The stethoscope is more than a piece of medical equipment. It provides an opportunity for personal expression. Pediatricians hang furry creatures from the tubing like it’s a tree limb in paradise. Young physicians sport delicious colors such as raspberry, peach, and orange. Physicians who served with the Indian Health Service often adorn their tubing in intricate, Native American handiwork, like tight sweaters on handbag dogs. Internists and cardiologists bear the stethoscope with a quiet swagger, as if it’s Indiana Jones’s whip, a tool capable of rooting out the wiliest heart murmur, disarming the most combative surgeon, and pulling them out from a pit of poisonous snakes. The orthopedists, meanwhile, stride like proud nudists, not knowing when the last time they wore a stethoscope or where it was hidden should they ever need it.

For those of us who use a stethoscope as part of our daily work, it becomes a body part. That my colleague found comfort placing my earpieces inside her ears made me uneasy. It’s hard to explain. Our relationship with certain objects can become personal, and they don’t share well with others for reasons that aren’t always logical. Baseball hat? Sure. Baseball mitt? Umm. A five iron? Go ahead. A putter? Over my dead body. Shirt? I guess. Underwear? Yuck. I’m fascinated by the transgressions I accept as normal. For example, I tolerate the odors, secretions, and decay of sick and unfortunate bodies in my work, and yet I get the creeps each time I squeeze my feet into rented bowling shoes.

So much of being a physician involves sharing experiences, both personal and clinical, that are disorienting: mistakes in judgment or behavior; opportunities lost through doubt or fear or fatigue; even successes that shocked us. The expanse of medicine is daunting and complicated. We must, by necessity, learn from the experiences of others. Medical school and residency for me involved being on call every third or every fourth night, but many of my teachers boasted of working every other night at the hospital. They’d ask, “Do you know the worst part of being on call every other night?” The answer was always: “You miss half the interesting cases.”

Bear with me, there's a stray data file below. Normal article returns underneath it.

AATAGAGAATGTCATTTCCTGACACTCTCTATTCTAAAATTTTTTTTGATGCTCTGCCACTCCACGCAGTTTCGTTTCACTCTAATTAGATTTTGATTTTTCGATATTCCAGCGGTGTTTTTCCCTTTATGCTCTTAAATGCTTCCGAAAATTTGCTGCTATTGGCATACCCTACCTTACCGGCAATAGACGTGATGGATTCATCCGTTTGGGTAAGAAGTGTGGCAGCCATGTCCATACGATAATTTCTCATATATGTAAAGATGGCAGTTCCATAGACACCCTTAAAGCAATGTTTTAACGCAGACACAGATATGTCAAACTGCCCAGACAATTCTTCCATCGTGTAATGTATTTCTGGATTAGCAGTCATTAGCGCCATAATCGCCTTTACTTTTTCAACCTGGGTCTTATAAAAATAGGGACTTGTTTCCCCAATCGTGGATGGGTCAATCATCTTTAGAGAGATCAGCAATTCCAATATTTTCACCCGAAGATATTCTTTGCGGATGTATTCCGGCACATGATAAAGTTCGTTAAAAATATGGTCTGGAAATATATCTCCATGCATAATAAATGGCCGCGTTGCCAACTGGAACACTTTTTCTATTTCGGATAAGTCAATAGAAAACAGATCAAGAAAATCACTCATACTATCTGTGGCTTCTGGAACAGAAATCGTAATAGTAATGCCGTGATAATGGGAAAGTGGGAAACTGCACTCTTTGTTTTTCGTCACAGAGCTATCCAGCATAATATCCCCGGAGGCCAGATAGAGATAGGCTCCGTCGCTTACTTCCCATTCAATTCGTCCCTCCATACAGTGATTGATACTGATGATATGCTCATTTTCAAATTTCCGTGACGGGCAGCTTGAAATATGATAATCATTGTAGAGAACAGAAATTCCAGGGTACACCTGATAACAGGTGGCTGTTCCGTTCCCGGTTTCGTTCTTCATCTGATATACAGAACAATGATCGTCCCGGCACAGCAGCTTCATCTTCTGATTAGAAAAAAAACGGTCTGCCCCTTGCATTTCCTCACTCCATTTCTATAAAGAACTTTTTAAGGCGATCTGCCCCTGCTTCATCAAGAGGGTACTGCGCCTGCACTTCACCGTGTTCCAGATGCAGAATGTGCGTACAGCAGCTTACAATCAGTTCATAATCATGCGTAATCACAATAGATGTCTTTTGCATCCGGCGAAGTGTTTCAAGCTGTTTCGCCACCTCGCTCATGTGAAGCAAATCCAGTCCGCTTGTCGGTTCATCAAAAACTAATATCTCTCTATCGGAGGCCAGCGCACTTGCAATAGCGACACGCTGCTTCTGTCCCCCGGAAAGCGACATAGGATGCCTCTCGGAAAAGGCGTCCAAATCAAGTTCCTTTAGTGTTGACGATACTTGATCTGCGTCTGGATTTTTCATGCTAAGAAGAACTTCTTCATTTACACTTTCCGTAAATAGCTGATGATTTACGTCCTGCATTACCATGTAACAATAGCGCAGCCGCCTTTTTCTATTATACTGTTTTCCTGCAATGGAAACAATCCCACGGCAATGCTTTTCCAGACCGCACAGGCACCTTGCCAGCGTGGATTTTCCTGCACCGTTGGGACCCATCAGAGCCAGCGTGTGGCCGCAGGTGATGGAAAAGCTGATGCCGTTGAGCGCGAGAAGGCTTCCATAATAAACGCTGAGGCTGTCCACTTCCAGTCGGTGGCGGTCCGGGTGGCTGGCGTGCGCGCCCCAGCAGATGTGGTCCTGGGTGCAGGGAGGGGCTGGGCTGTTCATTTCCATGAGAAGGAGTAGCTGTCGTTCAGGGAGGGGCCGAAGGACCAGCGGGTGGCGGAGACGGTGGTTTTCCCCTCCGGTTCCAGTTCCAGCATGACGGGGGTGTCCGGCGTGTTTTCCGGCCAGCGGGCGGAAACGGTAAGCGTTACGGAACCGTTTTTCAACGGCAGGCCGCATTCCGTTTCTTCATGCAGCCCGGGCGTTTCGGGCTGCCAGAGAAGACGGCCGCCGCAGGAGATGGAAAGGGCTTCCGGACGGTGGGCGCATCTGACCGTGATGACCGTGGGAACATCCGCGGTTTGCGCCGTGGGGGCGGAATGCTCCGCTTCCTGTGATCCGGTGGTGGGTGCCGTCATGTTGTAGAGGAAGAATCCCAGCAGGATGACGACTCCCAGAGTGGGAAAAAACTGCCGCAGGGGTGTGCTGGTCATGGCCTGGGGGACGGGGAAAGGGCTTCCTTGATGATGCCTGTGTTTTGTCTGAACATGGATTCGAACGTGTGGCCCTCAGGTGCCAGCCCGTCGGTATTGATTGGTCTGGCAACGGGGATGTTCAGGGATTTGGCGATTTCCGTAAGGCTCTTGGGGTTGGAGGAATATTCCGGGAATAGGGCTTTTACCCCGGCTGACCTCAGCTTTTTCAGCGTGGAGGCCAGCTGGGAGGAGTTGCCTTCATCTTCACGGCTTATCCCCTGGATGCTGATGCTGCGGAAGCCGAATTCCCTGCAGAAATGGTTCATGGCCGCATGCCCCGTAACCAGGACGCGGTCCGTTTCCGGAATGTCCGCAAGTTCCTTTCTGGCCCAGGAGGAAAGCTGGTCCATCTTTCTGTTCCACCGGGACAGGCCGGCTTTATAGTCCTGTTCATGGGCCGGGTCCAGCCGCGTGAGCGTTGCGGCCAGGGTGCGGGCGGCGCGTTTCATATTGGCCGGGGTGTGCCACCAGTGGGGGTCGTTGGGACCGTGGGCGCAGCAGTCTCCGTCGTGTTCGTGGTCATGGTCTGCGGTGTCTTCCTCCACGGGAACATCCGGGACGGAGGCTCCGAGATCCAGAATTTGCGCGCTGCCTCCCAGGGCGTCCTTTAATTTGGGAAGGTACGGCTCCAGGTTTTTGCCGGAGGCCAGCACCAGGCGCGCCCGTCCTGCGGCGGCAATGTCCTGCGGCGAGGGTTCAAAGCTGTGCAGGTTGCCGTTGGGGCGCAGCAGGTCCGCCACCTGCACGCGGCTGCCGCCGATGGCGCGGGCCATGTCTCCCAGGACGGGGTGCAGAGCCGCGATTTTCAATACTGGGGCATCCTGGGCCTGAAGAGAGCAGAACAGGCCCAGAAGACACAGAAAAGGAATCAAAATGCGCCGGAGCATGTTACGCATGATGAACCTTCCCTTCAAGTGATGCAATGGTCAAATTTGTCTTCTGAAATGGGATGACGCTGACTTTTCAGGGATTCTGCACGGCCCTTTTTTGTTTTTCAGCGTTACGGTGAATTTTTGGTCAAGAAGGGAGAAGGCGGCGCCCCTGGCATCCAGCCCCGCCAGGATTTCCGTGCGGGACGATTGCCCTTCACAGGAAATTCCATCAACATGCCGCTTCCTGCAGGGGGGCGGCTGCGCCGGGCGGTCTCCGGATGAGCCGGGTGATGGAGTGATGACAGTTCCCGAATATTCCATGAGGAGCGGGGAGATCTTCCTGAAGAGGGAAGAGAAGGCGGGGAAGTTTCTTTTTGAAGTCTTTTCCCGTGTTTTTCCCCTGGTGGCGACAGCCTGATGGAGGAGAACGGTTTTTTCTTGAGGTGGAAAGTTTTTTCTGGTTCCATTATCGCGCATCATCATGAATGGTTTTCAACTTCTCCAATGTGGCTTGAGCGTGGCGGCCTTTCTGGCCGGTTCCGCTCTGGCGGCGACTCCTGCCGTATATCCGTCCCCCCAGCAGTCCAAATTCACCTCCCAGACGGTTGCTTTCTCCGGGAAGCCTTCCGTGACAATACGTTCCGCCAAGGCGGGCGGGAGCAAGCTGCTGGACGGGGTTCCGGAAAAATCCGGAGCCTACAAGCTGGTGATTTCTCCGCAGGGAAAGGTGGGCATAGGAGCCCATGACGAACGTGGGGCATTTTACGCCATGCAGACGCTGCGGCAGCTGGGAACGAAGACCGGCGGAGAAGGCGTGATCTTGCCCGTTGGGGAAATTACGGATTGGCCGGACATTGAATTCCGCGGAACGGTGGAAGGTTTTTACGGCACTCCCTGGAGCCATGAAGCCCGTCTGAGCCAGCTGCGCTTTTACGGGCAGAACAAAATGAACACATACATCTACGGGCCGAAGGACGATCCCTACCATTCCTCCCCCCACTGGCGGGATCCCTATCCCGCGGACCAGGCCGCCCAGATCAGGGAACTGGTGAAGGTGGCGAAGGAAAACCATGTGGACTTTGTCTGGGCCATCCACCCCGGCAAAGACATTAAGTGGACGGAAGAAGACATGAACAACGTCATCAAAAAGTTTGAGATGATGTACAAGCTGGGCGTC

My stethoscope had acquired talismanic properties, timeearned luck, along with a memory of the thousands of patients we’d listened to together. During critical moments when uncertainty or panic pushed into my head, my trusted stethoscope helped focus my attention. Slow down and close your eyes, it advised me. We’ve been here before. Listen to what the body is telling you, and what it’s not.

With time, the stethoscope becomes your child, and a loving, responsible parent doesn’t share his child with anyone else. But my colleague had my blessing to continue plundering the pocket of my white coat. She’s a wonderful parent. She and her partner have all boys, and one has autism spectrum disorder. She has the patience, the resolve, the tested love that makes me strive to be a better person. Wouldn’t my stethoscope benefit from working with someone more understanding and patient, who engaged the most challenging patients without judgment or an edge to her voice?